First Electric Highway in Latin America: URUGUAY

First Electric Highway in Latin America: URUGUAY

Uruguay has the first Electric Highway in Latin America. Electric vehicles can now ride from Colonia to Punta del Este with a guaranteed power charge. The first 300 km stretch was inaugurated in December.
It is projected to be extended to the border with Brazil by March and cover the whole country as a second stage.

The charging points are situated 60 Kms away from each other, which is particularly beneficial as the current electric vehicles in the country have autonomy of 150-300 Kms.

After the “revolution” generated by the shift in the Uruguayan energy matrix, “the next great challenge is to transform all  transport to electric transport”  claims Gonzalo Casaravilla, from UTE, the national electrical company. The Uruguayan Authorities are taking part in this long-term project.
Following  this  objective,  the  Uruguayan  government  is  anticipating  future  demand  by  designing  and providing the required infrastructure for the development of this mode of transport.
This project is the synthesis of many years’ work in cooperation with the Ministry of Industry,  Energy  and Mining; and state government.

The  second  phase  will  imply  extending  the  electric  highway  to  cover  the whole country, with charging stations situated 60 kms away from each other as international standards indicate.

For UTE,  the development of  electricmobility is more regarded in environmental terms, than in economic ones. This is a strategic outlook aiming at improving the quality of life of all users, and ultimately, improving the country.


The installation of charging points in national highways separated 60 kms from each other allows electric vehicles users to be confident when riding long distances.

Until March 1st, the charge will be for free at all the centres. Hereinafter, such users will hold a card which will unblock chargers in stations. A software has been developed to top up such cards for payment after the previously mentioned date.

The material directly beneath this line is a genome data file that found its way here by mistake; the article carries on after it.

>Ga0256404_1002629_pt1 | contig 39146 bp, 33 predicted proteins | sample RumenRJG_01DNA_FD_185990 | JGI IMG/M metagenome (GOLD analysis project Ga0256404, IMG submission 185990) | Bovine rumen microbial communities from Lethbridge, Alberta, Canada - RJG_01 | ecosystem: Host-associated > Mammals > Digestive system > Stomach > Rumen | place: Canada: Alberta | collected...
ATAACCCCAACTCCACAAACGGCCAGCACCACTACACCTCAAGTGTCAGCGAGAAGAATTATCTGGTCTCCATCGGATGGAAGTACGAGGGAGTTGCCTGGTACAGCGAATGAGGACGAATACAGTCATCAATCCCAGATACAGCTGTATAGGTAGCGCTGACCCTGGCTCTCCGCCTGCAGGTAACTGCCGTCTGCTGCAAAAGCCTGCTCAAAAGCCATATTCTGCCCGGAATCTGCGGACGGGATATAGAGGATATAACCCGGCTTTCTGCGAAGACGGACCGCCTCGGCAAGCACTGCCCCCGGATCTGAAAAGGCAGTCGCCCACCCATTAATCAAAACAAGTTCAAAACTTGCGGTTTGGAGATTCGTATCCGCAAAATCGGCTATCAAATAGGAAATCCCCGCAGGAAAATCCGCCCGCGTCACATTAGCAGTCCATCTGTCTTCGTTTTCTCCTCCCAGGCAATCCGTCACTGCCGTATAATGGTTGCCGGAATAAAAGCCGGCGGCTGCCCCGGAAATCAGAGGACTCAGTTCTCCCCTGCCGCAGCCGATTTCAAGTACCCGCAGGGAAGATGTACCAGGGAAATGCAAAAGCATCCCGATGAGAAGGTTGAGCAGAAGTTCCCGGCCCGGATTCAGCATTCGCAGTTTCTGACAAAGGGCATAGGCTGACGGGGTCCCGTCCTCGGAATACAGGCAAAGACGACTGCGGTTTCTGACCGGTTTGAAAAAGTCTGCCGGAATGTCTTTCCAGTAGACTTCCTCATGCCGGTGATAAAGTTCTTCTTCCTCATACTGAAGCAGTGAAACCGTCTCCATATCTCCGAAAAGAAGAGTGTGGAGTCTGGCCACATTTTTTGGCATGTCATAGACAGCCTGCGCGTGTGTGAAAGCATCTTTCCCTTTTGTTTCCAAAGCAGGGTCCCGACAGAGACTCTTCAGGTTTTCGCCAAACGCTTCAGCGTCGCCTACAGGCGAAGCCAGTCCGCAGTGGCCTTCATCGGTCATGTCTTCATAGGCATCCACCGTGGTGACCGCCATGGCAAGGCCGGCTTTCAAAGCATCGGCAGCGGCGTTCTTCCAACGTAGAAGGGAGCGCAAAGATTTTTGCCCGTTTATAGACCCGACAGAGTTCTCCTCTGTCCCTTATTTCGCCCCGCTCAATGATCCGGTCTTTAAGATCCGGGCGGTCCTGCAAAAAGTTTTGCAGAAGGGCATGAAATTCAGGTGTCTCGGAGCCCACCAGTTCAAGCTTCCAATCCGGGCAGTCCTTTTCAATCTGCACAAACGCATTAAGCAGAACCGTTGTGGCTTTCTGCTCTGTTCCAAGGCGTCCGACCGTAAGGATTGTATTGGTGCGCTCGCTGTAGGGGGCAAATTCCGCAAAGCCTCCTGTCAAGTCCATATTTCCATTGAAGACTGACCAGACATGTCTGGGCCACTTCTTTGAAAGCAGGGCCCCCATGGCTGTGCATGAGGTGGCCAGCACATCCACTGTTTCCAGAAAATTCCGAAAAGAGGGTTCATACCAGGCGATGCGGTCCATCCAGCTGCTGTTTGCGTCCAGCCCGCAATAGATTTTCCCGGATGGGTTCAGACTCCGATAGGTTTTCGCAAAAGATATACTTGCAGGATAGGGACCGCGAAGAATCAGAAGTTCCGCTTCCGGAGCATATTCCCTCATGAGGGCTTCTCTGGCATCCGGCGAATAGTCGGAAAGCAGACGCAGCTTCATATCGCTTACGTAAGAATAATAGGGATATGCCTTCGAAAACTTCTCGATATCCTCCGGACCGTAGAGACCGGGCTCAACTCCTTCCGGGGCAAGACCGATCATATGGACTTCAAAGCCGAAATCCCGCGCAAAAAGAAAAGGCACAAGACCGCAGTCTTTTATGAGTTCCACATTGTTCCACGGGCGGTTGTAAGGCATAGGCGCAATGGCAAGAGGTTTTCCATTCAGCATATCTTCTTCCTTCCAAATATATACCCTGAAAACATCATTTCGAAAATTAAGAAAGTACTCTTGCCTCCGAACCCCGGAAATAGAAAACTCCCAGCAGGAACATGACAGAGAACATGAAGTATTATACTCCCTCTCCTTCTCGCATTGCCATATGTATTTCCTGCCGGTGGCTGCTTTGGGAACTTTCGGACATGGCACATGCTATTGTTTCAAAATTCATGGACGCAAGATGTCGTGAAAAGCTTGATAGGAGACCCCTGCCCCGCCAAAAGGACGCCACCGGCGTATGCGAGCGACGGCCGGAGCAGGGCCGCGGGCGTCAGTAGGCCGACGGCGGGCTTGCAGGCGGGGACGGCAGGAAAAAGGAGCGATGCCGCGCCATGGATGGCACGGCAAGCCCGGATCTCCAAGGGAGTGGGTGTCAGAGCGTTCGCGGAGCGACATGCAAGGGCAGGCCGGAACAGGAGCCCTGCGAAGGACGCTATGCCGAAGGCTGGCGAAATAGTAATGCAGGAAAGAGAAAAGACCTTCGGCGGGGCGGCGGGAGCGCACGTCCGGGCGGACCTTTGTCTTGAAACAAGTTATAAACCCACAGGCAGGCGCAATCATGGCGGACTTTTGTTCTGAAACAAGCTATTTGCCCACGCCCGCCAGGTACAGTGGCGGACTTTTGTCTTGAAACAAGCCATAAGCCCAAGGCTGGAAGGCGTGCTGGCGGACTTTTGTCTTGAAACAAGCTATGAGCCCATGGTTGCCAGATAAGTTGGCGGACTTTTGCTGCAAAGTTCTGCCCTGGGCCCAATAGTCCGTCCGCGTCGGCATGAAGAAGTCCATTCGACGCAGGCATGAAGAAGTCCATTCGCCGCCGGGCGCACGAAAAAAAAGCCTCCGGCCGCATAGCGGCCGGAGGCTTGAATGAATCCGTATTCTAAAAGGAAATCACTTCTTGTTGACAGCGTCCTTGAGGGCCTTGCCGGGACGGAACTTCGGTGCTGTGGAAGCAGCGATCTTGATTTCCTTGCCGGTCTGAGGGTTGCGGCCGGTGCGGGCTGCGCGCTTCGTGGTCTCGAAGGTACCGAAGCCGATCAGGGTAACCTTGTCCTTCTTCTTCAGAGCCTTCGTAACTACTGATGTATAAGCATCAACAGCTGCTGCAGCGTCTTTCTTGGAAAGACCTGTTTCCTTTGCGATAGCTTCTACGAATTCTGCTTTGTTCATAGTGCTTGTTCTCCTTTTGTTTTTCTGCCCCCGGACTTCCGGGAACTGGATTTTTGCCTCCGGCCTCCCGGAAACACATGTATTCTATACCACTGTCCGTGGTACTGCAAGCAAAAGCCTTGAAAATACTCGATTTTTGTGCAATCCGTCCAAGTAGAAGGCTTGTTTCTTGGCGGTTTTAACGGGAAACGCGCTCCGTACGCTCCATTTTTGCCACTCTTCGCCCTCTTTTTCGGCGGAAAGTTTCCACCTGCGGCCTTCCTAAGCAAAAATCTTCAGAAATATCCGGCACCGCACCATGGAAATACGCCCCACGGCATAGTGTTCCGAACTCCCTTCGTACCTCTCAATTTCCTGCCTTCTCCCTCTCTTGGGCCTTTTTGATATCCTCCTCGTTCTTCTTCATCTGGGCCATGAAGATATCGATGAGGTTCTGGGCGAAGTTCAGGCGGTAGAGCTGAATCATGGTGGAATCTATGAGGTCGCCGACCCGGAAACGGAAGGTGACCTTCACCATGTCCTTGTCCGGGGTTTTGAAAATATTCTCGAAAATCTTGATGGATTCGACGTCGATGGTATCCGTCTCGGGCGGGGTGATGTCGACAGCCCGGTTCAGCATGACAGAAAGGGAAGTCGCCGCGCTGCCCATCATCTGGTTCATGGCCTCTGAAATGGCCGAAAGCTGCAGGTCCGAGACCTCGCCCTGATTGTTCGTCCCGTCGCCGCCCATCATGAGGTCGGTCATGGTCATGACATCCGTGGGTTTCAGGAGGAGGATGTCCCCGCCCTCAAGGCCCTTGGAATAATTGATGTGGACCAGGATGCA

The director of UTE’s “Intelligent Network” project, Eduardo Bergerie, exposed that charging rates have been defined for taxis, and they have their own charging centre in Montevideo. A final cost model for charging centres for individuals in public areas.

In order to accessing charging stations, vehicles must have a type 2 connector (Mennekes). The charging time will vary according to the amount of battery wished to be accumulated in it and the available power in the charging station. The currently installed equipment can range from 22 kW or 43 kW, meaning they are quite fast. This is estimated that the charge can take up to 20-30 minutes, enough to go have a coffee, clear one’s mind and keep driving.



The development of electric mobility counts on a set of economic stimuli. UTE subsidized with US $10,000 for each electric taxi and a 50% discount on energy charge for taxis until 2020.

The tariffs for electric vehicles imports is 0% and the IMESI (Internal Specific Tax) is 5,75%; a lower amount than the one for conventional cars.

The Ministry of Industry, Energy and Mining is working in cooperation with the Ministry of Transport in a reformulation of the gasoil trust fund, in order to take the number of kilometers covered by transport units into account for this purpose; wishing to stimulate the incorporation of electric units. Within the Investment Promotion Law framework, there are some stimuli for investment projects involving electric mobility.

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